strangulate

[ strang-gyuh-leyt ]
/ ˈstræŋ gyəˌleɪt /

verb (used with object), stran·gu·lat·ed, stran·gu·lat·ing.

Pathology, Surgery. to compress or constrict (a duct, intestine, vessel, etc.) so as to prevent circulation or suppress function.

Nearby words

  1. strangle,
  2. strangled,
  3. stranglehold,
  4. strangler,
  5. strangles,
  6. strangulated hernia,
  7. strangulation,
  8. strangury,
  9. stranraer,
  10. strap

Origin of strangulate

1655–65; < Latin strangulātus, past participle of strangulāre to strangle; see -ate1

Related forms
Dictionary.com Unabridged Based on the Random House Unabridged Dictionary, © Random House, Inc. 2019

Examples from the Web for strangulation


British Dictionary definitions for strangulation

strangulate

/ (ˈstræŋɡjʊˌleɪt) /

verb (tr)

to constrict (a hollow organ, vessel, etc) so as to stop the natural flow of air, blood, etc, through it
another word for strangle
Derived Formsstrangulation, noun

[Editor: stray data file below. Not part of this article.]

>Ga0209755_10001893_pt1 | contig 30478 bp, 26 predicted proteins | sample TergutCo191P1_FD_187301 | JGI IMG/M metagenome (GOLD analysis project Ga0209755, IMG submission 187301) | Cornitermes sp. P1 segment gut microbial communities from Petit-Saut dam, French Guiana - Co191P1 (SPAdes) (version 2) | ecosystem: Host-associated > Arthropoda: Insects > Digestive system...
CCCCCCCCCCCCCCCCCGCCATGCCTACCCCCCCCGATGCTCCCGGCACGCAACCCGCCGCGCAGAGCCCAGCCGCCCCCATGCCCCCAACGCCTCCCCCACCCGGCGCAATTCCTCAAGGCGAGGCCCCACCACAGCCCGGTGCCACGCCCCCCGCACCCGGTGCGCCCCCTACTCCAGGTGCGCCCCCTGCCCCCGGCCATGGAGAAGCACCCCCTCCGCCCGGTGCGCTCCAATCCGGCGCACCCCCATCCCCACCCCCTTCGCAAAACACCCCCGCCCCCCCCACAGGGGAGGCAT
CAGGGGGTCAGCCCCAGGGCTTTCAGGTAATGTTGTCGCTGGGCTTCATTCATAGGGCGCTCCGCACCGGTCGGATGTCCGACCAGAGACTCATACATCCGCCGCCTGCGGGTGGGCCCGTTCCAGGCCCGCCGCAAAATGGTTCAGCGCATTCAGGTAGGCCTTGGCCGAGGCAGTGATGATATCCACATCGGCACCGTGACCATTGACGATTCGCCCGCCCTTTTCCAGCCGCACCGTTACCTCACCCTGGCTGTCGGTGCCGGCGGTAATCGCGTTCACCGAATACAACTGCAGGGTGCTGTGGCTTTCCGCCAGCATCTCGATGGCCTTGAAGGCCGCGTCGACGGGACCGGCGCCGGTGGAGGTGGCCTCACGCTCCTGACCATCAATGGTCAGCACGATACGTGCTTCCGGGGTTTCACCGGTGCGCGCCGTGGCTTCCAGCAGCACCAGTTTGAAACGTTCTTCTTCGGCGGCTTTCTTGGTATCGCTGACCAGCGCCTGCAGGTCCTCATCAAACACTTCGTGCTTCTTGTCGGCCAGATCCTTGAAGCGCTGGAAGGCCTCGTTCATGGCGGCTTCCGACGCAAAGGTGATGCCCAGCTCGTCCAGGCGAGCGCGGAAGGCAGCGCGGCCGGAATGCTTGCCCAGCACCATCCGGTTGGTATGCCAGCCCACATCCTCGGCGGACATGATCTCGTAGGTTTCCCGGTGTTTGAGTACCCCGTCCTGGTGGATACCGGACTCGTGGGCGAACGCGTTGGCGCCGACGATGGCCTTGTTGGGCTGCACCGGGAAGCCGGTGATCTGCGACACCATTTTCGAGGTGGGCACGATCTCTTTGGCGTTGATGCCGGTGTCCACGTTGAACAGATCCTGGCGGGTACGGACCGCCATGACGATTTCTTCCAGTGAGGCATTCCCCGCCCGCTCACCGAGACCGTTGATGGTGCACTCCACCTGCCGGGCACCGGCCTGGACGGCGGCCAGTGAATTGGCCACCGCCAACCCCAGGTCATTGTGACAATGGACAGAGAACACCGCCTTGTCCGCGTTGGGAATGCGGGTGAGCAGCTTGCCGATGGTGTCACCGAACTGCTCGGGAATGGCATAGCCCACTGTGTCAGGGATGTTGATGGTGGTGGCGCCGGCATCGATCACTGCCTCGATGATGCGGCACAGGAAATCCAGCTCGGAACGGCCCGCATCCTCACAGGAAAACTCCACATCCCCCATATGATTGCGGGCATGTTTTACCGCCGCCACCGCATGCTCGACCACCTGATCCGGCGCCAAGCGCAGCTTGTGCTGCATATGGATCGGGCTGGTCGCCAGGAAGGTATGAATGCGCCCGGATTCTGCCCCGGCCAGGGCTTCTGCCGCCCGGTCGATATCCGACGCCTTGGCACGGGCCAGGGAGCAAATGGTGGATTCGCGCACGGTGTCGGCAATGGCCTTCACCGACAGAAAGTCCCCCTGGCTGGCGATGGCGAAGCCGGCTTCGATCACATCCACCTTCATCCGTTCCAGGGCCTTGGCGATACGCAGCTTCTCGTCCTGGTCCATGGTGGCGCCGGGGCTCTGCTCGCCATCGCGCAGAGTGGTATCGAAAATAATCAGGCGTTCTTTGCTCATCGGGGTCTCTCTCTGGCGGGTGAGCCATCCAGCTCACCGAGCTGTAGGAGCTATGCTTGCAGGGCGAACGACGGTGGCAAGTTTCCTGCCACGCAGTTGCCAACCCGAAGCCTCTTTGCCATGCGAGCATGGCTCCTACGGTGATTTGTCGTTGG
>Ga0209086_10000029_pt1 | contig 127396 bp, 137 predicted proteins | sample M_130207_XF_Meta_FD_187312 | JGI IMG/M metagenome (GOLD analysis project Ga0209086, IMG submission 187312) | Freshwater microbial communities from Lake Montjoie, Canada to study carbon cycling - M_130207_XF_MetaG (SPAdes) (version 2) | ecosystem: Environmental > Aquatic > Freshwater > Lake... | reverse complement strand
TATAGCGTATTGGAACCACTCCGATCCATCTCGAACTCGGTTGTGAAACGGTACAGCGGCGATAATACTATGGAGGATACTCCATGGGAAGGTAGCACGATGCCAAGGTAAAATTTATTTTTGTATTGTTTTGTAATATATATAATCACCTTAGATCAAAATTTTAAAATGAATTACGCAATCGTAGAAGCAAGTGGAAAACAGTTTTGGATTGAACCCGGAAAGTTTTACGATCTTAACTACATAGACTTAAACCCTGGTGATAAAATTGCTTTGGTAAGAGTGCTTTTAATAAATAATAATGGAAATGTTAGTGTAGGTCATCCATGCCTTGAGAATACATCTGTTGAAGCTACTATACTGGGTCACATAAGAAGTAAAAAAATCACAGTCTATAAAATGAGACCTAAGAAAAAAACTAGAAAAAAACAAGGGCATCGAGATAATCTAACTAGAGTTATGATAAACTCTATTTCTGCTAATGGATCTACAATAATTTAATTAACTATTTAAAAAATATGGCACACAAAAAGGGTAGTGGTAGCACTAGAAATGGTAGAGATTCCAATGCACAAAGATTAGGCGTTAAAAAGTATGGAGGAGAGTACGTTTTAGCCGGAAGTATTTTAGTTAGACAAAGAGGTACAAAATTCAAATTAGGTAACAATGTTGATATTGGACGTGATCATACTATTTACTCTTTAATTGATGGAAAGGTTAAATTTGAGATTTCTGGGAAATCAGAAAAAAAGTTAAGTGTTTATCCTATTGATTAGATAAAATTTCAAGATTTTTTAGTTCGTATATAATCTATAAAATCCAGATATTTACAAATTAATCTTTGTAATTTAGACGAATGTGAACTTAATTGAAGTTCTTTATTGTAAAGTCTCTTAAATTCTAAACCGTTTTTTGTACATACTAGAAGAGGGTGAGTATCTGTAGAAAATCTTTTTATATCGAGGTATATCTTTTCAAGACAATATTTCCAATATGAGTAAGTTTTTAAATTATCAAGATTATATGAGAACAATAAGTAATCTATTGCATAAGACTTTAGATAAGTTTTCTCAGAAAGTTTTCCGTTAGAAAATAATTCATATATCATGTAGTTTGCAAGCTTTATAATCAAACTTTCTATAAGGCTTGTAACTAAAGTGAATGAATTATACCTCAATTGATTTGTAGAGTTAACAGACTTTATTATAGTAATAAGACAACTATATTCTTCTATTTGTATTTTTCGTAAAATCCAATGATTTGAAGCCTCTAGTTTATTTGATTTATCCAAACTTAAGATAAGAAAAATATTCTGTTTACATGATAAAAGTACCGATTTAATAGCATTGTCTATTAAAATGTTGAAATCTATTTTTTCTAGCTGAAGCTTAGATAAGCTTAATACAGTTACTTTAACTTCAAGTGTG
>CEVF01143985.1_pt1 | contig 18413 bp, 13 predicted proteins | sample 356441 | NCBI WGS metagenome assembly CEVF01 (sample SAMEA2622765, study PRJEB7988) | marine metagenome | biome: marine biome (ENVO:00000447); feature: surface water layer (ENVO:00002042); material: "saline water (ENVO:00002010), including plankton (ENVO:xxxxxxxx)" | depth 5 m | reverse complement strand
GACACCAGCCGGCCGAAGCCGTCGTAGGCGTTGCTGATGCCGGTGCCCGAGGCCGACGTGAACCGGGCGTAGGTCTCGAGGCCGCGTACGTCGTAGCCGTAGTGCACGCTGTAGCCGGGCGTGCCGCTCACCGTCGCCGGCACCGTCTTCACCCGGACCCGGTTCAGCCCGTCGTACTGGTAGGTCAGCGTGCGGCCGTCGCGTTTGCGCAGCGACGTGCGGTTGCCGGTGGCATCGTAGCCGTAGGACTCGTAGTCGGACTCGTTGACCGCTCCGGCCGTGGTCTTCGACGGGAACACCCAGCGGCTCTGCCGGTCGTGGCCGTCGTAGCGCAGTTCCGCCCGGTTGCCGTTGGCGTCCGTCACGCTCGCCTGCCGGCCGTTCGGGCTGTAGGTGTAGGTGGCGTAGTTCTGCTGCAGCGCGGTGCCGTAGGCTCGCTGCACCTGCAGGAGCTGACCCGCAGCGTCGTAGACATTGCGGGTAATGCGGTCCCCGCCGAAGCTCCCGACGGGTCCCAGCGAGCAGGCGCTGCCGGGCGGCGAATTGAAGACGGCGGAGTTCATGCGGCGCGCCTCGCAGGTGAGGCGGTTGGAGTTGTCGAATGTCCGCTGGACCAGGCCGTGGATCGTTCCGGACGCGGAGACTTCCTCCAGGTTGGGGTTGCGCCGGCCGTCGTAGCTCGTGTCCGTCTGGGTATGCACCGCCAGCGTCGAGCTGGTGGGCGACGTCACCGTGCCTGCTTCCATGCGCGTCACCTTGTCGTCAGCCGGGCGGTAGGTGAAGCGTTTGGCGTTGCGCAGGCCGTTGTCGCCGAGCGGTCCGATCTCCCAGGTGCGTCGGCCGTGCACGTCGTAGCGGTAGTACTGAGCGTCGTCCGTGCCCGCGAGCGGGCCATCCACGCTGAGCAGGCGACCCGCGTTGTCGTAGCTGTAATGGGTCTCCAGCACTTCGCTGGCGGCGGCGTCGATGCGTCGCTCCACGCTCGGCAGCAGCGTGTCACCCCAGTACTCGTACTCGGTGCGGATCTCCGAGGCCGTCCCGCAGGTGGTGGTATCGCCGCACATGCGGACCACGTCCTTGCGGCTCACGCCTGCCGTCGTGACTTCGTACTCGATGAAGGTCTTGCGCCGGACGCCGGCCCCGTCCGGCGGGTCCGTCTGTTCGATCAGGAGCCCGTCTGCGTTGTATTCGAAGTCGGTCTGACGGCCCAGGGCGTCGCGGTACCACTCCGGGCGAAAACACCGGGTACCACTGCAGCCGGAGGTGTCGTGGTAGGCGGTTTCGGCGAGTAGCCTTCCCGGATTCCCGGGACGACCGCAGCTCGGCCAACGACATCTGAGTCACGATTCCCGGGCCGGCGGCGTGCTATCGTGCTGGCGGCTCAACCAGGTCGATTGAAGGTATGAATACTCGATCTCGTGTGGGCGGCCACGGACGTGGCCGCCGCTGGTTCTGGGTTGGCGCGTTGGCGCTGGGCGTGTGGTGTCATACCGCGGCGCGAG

Word Origin for strangulate

C18: from Latin strangulāt-, past participle stem of strangulāre to strangle

Collins English Dictionary - Complete & Unabridged 2012 Digital Edition © William Collins Sons & Co. Ltd. 1979, 1986 © HarperCollins Publishers 1998, 2000, 2003, 2005, 2006, 2007, 2009, 2012

Word Origin and History for strangulation

strangulation

n.

1540s, from Latin strangulationem (nominative strangulatio), noun of action from past participle stem of strangulare (see strangle).

Online Etymology Dictionary, © 2010 Douglas Harper

Medicine definitions for strangulation

strangulation

[ străng′gyə-lāshən ]

n.

The act of strangling or strangulating.
The state of being strangled or strangulated.
Constriction of a body part so as to cut off the flow of blood or another fluid.

strangulate

[ strănggyə-lāt′ ]

v.

To strangle.
To compress, constrict, or obstruct a body part so as to cut off the flow of blood or other fluid.
To be or become strangled, compressed, constricted, or obstructed.

The American Heritage® Stedman's Medical Dictionary Copyright © 2002, 2001, 1995 by Houghton Mifflin Company. Published by Houghton Mifflin Company.